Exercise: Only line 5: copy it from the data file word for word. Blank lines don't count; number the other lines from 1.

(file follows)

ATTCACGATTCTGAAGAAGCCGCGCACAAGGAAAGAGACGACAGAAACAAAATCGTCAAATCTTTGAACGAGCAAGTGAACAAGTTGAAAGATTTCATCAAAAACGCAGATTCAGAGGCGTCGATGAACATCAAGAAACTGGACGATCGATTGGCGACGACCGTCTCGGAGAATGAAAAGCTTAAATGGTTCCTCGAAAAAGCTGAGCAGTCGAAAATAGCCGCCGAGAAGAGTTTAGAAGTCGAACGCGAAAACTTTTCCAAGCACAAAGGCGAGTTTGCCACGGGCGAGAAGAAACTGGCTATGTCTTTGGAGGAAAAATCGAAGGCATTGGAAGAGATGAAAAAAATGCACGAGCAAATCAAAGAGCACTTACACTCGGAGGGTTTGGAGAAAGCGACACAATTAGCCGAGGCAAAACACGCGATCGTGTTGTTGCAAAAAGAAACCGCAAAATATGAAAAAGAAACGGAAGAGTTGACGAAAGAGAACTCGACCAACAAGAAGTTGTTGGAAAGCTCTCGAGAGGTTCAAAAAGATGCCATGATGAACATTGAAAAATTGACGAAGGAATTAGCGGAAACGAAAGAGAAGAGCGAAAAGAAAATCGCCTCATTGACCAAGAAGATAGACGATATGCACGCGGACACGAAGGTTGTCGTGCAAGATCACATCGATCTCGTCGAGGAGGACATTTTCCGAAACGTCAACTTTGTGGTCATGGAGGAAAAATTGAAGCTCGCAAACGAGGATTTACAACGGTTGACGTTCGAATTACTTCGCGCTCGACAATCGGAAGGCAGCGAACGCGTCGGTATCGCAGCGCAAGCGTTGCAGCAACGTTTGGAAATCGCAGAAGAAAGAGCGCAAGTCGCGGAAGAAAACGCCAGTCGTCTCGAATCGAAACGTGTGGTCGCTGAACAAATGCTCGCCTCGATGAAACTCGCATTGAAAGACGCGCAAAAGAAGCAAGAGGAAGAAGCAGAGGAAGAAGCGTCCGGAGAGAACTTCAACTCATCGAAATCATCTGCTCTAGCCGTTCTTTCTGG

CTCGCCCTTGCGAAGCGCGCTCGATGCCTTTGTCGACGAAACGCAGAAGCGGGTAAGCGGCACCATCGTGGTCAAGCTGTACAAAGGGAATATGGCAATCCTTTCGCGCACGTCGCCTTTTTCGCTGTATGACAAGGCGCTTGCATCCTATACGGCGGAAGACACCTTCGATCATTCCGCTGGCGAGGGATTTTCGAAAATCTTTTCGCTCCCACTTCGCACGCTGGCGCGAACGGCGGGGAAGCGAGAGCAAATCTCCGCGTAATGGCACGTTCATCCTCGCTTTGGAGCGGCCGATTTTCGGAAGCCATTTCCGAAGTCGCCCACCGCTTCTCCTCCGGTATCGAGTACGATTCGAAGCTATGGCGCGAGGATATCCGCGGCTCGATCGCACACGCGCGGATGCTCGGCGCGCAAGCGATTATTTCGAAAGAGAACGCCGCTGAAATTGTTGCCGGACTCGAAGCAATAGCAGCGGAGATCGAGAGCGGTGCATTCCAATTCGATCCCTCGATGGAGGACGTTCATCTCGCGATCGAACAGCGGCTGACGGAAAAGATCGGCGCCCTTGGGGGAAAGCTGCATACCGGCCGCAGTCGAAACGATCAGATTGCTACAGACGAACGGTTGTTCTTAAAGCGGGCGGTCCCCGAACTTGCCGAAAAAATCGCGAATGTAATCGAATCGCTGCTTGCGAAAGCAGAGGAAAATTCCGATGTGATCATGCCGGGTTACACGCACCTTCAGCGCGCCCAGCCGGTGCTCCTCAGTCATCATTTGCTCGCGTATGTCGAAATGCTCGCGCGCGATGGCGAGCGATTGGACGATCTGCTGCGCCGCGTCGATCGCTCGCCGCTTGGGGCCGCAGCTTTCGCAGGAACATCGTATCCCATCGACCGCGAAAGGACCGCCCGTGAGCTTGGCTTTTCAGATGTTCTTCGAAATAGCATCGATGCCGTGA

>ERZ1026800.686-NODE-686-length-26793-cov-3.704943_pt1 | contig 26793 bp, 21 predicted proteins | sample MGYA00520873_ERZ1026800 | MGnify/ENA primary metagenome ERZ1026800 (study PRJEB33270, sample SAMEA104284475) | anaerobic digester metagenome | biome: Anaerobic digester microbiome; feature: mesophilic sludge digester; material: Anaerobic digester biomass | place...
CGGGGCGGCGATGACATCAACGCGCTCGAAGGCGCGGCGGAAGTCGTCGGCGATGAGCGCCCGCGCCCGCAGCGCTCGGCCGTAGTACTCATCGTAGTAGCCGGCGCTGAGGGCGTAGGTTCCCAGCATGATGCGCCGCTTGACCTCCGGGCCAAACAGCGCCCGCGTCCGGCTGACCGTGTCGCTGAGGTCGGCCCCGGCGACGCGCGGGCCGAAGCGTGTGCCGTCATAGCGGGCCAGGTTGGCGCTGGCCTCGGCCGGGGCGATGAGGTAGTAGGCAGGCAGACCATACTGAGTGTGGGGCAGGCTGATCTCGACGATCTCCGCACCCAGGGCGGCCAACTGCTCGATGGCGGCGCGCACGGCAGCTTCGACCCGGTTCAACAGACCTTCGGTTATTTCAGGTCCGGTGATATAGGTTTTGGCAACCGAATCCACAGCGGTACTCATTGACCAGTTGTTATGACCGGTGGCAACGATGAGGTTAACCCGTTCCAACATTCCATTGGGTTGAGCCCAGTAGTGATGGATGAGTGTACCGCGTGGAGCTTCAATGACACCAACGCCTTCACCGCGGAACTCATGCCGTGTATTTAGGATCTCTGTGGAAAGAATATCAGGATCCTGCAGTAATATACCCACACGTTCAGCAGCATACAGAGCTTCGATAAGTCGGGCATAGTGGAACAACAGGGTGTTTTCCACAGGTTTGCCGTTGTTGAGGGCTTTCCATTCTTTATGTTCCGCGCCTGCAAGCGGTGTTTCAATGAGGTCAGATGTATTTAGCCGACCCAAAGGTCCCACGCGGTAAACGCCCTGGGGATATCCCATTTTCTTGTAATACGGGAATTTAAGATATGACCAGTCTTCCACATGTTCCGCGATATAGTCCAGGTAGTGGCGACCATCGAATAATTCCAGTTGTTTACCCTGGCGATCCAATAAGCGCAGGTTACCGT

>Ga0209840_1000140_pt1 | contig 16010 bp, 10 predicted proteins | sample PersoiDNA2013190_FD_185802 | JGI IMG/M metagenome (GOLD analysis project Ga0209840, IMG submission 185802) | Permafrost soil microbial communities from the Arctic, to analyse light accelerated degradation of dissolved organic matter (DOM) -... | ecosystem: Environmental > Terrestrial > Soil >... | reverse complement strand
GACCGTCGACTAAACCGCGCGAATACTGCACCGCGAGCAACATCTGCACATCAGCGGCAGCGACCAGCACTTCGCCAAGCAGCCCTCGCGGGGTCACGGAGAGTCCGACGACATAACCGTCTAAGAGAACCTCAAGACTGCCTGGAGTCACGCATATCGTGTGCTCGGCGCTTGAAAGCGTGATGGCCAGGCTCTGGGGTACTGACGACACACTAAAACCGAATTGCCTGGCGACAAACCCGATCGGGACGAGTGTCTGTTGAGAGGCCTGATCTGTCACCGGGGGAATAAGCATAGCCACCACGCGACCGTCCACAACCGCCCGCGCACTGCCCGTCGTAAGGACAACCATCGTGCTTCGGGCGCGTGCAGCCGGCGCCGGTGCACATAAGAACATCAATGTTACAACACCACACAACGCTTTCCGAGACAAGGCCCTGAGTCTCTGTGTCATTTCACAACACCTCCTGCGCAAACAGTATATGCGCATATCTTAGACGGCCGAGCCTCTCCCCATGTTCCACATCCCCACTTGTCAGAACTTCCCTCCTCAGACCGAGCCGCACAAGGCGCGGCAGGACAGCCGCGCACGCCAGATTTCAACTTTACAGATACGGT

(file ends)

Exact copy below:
>Ga0209840_1000140_pt1 | contig 16010 bp, 10 predicted proteins | sample PersoiDNA2013190_FD_185802 | JGI IMG/M metagenome (GOLD analysis project Ga0209840, IMG submission 185802) | Permafrost soil microbial communities from the Arctic, to analyse light accelerated degradation of dissolved organic matter (DOM) -... | ecosystem: Environmental > Terrestrial > Soil >... | reverse complement strand